We can’t say exactly what triggered the increase, but we believe it was driven by the organisational, market and economic forces that were in play. Recession and downsizing brought an increased emphasis on short-term performance and growth. Again, both goals were perfect fit for the high achievers, who revel in the need for personal heroics and the challenge of an ever-rising performance bar.
Whatever the cause, the rise in scores coincided with increases in several of McClelland’s other indicators of high achievement – in particular, economic growth, innovation, cheating, and cutting corners. Organisational performance and innovation improved. But there was also lapse in business ethics and, as result, more high-profile scandals and reduced public trust in big corporations.

The six styles of leadership
Despite the advantages of an achievement mentality, executives who are overly motivated to achieve can weaken company’s or group’s working climate and, in turn, its ability to perform well. That’s because leader’s motives affect the way he or she leads. In our research over the years we’ve identified six styles of leadership that managers and executives use to motivate, reward, direct and develop others. They are directive (strong, sometimes coercive), visionary, affiliative, participative, pacesetting (personal heroics) and coaching.
There is no one best style of leadership. Each has its strengths and its limits.
The most effective leaders are adept at all six leadership styles and use each when appropriate. Typically, however, manager defaults to the styles he or she is most comfortable using, preference that reflects the person’s dominant motive combined with the level of pressure in the workplace. People motivated mainly by achievement tend to favour pacesetting in low-pressure situations but to become directive when the pressure is on.
It’s not surprising that such pacesetting and coercion have been shown to suppress work-climate attributes that contribute to high performance, including flexibility, responsibility, team commitment and the extent to which feedback and reward are linked to performance. People high in socialised power, by contrast, naturally gravitate to coaching in low-pressure situations and become visionary under pressure.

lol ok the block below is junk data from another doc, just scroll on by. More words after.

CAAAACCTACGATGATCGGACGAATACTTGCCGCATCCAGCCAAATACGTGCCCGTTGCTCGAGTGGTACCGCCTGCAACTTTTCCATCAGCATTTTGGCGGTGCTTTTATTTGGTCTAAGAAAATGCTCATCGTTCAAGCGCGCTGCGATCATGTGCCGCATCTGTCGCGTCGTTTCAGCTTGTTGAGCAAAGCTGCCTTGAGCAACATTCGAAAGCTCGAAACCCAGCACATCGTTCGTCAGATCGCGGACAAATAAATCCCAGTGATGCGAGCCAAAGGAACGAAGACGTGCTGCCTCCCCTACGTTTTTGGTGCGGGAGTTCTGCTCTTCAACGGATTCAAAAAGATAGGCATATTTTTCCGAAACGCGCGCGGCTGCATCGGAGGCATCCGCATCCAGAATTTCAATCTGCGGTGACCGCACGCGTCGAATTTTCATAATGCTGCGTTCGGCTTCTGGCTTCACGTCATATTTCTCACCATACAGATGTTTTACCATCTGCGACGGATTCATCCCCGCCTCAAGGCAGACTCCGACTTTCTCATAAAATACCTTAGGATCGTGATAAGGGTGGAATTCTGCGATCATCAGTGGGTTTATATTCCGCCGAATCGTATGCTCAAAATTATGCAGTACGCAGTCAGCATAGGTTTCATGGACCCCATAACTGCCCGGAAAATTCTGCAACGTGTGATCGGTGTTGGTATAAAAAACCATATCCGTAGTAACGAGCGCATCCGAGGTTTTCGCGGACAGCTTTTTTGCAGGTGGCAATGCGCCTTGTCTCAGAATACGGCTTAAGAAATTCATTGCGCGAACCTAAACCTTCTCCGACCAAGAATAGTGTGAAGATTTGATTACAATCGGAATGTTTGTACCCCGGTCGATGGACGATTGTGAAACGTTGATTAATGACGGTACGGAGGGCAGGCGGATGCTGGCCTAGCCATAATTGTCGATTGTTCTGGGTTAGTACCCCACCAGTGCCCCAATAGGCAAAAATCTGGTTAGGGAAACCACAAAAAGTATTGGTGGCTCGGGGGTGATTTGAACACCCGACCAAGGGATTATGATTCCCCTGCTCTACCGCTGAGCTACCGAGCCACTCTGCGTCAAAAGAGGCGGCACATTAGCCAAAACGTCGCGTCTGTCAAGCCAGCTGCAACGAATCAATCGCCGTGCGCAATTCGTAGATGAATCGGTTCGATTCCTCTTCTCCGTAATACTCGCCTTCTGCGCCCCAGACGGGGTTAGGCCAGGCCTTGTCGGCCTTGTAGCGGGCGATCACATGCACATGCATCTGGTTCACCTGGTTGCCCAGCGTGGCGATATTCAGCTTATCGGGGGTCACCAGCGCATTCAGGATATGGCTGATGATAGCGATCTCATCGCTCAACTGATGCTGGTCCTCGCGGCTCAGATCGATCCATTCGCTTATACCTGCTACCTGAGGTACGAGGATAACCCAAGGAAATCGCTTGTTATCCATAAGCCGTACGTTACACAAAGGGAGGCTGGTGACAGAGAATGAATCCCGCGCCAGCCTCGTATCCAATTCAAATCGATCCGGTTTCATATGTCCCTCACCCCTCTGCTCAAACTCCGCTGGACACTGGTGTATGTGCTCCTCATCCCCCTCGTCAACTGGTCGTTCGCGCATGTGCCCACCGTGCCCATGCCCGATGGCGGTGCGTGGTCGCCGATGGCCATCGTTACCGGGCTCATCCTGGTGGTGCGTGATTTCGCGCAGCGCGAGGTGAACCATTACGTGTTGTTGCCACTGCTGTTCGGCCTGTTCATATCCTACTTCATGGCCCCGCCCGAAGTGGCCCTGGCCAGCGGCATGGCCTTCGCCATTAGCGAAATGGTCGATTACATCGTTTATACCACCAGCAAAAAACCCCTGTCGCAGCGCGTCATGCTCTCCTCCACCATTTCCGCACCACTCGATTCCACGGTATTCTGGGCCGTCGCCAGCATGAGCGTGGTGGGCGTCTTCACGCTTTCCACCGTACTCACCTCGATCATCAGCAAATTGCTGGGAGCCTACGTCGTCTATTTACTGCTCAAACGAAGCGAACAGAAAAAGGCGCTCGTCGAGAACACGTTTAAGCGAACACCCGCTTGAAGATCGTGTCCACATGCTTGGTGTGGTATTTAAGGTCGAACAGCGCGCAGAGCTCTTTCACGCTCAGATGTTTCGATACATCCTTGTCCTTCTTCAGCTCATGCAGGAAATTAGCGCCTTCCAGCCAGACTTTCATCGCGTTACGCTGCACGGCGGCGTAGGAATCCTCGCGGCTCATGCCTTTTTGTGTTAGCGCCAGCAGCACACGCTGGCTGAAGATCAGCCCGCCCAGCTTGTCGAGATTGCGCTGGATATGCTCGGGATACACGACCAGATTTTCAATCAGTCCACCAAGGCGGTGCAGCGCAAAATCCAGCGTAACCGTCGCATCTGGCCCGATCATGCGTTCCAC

Recognising your motives
The good news about achievers is that when given goal, they pull out all the stops to reach it – even if their goal is to manage their achievement drive. For an overachiever seeking to broaden his or her range, the first step is to become aware how motives influence leadership style. Often it takes nudge from someone to get the transformation moving.
If you are seeking to assess yourself as manager, you can get good sense of which drive is dominant in you simply by examining the activities you like and why.
People with high achievement drives tend to like challenging projects that allow them to accomplish something new. They also like to outperform people who represent high standard of excellence. Achievers’ communications tend to be brief and to the point.
Those high in affirmation are energised by personal relationships, are driven by status and image.
Those driven by socialised power enjoy making positive impact and get satisfaction from helping people feel stronger and more capable.

Managing your motives
Even trickier and more important than recognising an overactive drive to achieve is to figure out how to channel that drive into new behaviours and continually practise them until they become almost second nature.
Another trick is to look to other areas of your life to satisfy your achievement drive. One executive, recognising that his need to succeed was getting in the way of his effectiveness, refocused his drive on building violins at home on his weekends. Another turned to restoring antique sports cars.
While behaviour is the responsibility of the individual, organisations play role, if sometime unintentionally, in influencing executives’ actions. Some companies unabashedly create cultures that foster and reward the achievement-at-all-costs mentality.